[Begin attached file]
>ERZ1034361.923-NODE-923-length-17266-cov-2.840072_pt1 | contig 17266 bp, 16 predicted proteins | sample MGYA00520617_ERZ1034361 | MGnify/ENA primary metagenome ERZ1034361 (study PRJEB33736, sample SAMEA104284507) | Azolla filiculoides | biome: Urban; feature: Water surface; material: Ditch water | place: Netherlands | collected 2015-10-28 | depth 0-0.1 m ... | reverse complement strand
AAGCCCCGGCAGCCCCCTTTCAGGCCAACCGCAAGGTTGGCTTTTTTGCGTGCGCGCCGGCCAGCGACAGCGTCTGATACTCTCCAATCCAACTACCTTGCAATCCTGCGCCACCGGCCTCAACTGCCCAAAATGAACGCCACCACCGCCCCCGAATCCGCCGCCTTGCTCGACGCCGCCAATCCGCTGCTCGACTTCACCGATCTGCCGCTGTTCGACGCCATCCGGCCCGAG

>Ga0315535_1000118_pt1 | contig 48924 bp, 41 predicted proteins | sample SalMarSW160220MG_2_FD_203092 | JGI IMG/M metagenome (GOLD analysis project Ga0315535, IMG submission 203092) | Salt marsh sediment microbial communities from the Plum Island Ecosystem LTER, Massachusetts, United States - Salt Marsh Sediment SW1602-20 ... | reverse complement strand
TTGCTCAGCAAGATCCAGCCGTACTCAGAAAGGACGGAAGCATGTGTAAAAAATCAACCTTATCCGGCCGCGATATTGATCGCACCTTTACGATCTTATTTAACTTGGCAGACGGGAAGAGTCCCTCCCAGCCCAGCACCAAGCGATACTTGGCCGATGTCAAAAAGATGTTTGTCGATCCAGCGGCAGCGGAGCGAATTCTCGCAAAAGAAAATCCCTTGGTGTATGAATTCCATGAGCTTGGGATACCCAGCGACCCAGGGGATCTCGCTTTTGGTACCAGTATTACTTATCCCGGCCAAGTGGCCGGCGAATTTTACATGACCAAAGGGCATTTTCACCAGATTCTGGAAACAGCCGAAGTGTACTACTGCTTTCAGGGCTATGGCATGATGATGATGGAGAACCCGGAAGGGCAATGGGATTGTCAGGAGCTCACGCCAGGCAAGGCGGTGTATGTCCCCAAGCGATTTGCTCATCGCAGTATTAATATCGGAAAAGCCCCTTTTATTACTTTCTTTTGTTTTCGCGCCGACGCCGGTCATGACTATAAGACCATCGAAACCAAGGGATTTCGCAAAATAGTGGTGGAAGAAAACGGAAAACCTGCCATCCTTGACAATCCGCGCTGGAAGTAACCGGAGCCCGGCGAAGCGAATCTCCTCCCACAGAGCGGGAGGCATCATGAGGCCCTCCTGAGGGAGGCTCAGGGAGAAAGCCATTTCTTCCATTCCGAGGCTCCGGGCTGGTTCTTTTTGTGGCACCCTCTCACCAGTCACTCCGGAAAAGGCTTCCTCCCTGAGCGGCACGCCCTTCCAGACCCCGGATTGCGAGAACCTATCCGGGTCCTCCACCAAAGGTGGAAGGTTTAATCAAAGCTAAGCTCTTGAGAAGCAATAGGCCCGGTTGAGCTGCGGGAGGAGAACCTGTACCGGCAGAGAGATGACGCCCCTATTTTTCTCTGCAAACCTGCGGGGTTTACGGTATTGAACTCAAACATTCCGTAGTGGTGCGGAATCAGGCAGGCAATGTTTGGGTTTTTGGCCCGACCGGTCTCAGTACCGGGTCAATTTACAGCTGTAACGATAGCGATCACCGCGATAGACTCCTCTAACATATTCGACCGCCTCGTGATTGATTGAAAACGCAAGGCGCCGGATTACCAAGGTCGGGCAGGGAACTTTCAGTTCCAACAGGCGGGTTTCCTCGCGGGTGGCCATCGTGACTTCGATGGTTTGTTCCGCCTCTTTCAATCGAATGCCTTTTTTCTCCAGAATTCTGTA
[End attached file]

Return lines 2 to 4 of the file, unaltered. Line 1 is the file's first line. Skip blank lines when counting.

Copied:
AAGCCCCGGCAGCCCCCTTTCAGGCCAACCGCAAGGTTGGCTTTTTTGCGTGCGCGCCGGCCAGCGACAGCGTCTGATACTCTCCAATCCAACTACCTTGCAATCCTGCGCCACCGGCCTCAACTGCCCAAAATGAACGCCACCACCGCCCCCGAATCCGCCGCCTTGCTCGACGCCGCCAATCCGCTGCTCGACTTCACCGATCTGCCGCTGTTCGACGCCATCCGGCCCGAG

>Ga0315535_1000118_pt1 | contig 48924 bp, 41 predicted proteins | sample SalMarSW160220MG_2_FD_203092 | JGI IMG/M metagenome (GOLD analysis project Ga0315535, IMG submission 203092) | Salt marsh sediment microbial communities from the Plum Island Ecosystem LTER, Massachusetts, United States - Salt Marsh Sediment SW1602-20 ... | reverse complement strand
TTGCTCAGCAAGATCCAGCCGTACTCAGAAAGGACGGAAGCATGTGTAAAAAATCAACCTTATCCGGCCGCGATATTGATCGCACCTTTACGATCTTATTTAACTTGGCAGACGGGAAGAGTCCCTCCCAGCCCAGCACCAAGCGATACTTGGCCGATGTCAAAAAGATGTTTGTCGATCCAGCGGCAGCGGAGCGAATTCTCGCAAAAGAAAATCCCTTGGTGTATGAATTCCATGAGCTTGGGATACCCAGCGACCCAGGGGATCTCGCTTTTGGTACCAGTATTACTTATCCCGGCCAAGTGGCCGGCGAATTTTACATGACCAAAGGGCATTTTCACCAGATTCTGGAAACAGCCGAAGTGTACTACTGCTTTCAGGGCTATGGCATGATGATGATGGAGAACCCGGAAGGGCAATGGGATTGTCAGGAGCTCACGCCAGGCAAGGCGGTGTATGTCCCCAAGCGATTTGCTCATCGCAGTATTAATATCGGAAAAGCCCCTTTTATTACTTTCTTTTGTTTTCGCGCCGACGCCGGTCATGACTATAAGACCATCGAAACCAAGGGATTTCGCAAAATAGTGGTGGAAGAAAACGGAAAACCTGCCATCCTTGACAATCCGCGCTGGAAGTAACCGGAGCCCGGCGAAGCGAATCTCCTCCCACAGAGCGGGAGGCATCATGAGGCCCTCCTGAGGGAGGCTCAGGGAGAAAGCCATTTCTTCCATTCCGAGGCTCCGGGCTGGTTCTTTTTGTGGCACCCTCTCACCAGTCACTCCGGAAAAGGCTTCCTCCCTGAGCGGCACGCCCTTCCAGACCCCGGATTGCGAGAACCTATCCGGGTCCTCCACCAAAGGTGGAAGGTTTAATCAAAGCTAAGCTCTTGAGAAGCAATAGGCCCGGTTGAGCTGCGGGAGGAGAACCTGTACCGGCAGAGAGATGACGCCCCTATTTTTCTCTGCAAACCTGCGGGGTTTACGGTATTGAACTCAAACATTCCGTAGTGGTGCGGAATCAGGCAGGCAATGTTTGGGTTTTTGGCCCGACCGGTCTCAGTACCGGGTCAATTTACAGCTGTAACGATAGCGATCACCGCGATAGACTCCTCTAACATATTCGACCGCCTCGTGATTGATTGAAAACGCAAGGCGCCGGATTACCAAGGTCGGGCAGGGAACTTTCAGTTCCAACAGGCGGGTTTCCTCGCGGGTGGCCATCGTGACTTCGATGGTTTGTTCCGCCTCTTTCAATCGAATGCCTTTTTTCTCCAGAATTCTGTA